The State of Incident Response 2021
Findings Highlight Growing Reliance on IR and MDR Partners
The State of Incident Response Report
Over 500 cyber security professionals reveal key incident response challenges and how they’re rethinking preparedness, detection and response programs.
Over 55% of organizations want to improve time to containment and incident response automation but more than 45% state inadequacies in detection and response resources.
Kroll, Red Canary and VMware conducted a survey of over 400 information security and 100 legal and compliance leaders from companies with over $500M in annual revenue to capture the current state of incident response from a technical and legal perspective. Our goal was to highlight trends, identify common challenges and understand how organizations are maturing their preparedness, detection and response programs.
Our findings reveal a harrowing scenario with leaders facing obstacles related to internal attitudes toward cyber security, lack of confidence and resources, and remote worker security. Key highlights include:
- Less than half (48%) of organizations conduct regular security readiness exercises with corporate leadership
- In a similar number of organizations (47%) security is perceived as an impediment to business
- Over 90% of respondents are not fully confident in their organization’s ability to identify the root cause of a cyber attack
- Nearly half (46%) of organizations are unable to contain a threat in less than an hour after the initial compromise, and most respondents identified 24/7 detection, response, containment and remediation as a primary goal for 2021
The growing volume and sophistication of attacks doesn’t help alleviate this scenario. When asked about the current threat landscape, the most pressing concerns were:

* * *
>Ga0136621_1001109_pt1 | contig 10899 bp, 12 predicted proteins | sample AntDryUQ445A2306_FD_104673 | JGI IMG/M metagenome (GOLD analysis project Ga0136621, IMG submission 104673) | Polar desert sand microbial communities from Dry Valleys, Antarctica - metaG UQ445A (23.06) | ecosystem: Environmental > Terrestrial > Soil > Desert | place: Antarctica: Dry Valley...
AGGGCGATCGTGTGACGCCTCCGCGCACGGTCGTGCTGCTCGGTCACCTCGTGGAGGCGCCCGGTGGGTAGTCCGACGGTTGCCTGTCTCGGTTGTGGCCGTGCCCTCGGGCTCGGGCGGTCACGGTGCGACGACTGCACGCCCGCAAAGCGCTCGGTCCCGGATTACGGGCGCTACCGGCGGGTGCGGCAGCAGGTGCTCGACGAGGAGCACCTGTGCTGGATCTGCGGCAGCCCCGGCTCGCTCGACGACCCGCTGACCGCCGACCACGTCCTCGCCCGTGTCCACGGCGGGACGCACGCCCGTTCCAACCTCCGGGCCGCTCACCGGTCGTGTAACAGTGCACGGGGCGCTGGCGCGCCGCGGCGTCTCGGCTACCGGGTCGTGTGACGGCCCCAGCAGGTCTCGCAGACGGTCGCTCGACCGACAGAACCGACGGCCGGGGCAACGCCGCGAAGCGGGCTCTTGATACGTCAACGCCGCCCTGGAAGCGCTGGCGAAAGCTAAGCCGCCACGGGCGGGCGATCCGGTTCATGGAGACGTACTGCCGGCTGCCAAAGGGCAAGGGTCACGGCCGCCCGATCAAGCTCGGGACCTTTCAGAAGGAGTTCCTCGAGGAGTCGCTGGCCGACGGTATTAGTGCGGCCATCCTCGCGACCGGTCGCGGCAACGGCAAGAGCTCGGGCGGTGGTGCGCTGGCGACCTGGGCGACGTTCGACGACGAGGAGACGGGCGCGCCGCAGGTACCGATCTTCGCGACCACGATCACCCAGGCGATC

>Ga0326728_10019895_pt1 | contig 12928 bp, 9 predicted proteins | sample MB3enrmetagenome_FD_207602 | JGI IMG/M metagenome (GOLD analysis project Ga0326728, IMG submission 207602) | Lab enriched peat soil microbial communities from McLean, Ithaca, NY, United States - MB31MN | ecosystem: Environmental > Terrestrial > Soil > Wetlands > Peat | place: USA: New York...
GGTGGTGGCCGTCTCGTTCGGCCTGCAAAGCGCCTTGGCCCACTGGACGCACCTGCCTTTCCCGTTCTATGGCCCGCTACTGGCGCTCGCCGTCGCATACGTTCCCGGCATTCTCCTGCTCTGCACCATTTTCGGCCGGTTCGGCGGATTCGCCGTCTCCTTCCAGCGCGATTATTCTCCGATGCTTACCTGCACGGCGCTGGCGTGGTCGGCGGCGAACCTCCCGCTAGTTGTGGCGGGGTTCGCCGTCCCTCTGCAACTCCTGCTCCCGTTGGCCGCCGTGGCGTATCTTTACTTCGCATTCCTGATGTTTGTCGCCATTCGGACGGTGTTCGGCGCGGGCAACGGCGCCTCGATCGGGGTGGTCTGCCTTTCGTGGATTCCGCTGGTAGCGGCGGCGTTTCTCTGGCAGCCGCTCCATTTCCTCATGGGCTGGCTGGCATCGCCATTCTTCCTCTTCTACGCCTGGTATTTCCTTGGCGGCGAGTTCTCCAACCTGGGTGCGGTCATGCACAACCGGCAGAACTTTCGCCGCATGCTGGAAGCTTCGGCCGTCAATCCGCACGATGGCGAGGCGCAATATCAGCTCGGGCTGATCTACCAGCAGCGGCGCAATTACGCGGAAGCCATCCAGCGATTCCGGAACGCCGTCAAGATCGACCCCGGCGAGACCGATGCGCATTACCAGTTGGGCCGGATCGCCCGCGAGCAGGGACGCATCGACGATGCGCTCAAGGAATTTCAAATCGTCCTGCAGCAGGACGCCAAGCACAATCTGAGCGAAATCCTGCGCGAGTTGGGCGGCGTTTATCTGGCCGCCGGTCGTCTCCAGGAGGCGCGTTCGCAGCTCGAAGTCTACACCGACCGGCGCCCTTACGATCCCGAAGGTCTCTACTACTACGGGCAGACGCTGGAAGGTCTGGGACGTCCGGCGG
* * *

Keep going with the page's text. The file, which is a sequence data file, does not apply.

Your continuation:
- Exposure to ransomware attacks (57%)
- Reduction in endpoint visibility due to employees working from home (54%)
- Increased attacks against remote work infrastructure, like RDP and VPN services (53%)
- Hasty migration to cloud services (50%)
Too Many Alerts, Not Enough Triage
Close to 70% of organizations are receiving 100 or more threat alerts every day, but only 20% are investigating more than 20 events per day. Closing the gap between alerts and investigations is key to a more efficient incident response process, but a myriad of challenges stand in the way:
Threat Containment Remains a Struggle
Nearly half (46%) of organizations are unable to contain a threat in less than an hour after initial compromise, and for 23% organizations that reported more than three data compromises in the past 12 months, containment takes at least 12 hours.
Contributing to containment challenges is the difficulty organizations have in acquiring data and intel to investigate incidents:
Automation Is a Key Focus, But …
Organizations plan on automating more of their incident response process, but nearly half face headwinds like a lack of in-house expertise (47%) and a lack of supporting technology (47%). See below:
Growing Importance of Managed Detection and Response
To address these shortcomings, security leaders are increasingly recognizing the benefits of third-party partners that provide managed detection and response. A partner can have an impact across the incident response process, particularly in the areas that security leaders want to improve most:
Security leaders are looking for new partners to help leverage these benefits. Four in five (82%) say they will likely work with a new partner to assist with their incident response process, indicating that third parties will continue to play a growing role going forward.
Legal Aspects of Incident Response Cause Issues
The General Counsel’s office is best positioned to act as quarterback in incident response, but many organizations cite numerous legal areas that are challenging, such as knowing when to consult corporate counsel (47%) and a lack of right-to-audit clauses with vendors (47%). Interestingly, corporate counsel expressed higher concern in this area than information security respondents, another indication of the disconnect between departments. See below:
Much, Much More Inside
The full report also covers:
- Are organizations covered by cyber liability insurance?
- How are organizations testing their incident response capabilities?
- How many organizations rely on third-party IR providers, and what are the main benefits they receive from the partnership?
- What steps are being taken to protect their supply chain?
To gain access to the full results, download the report.
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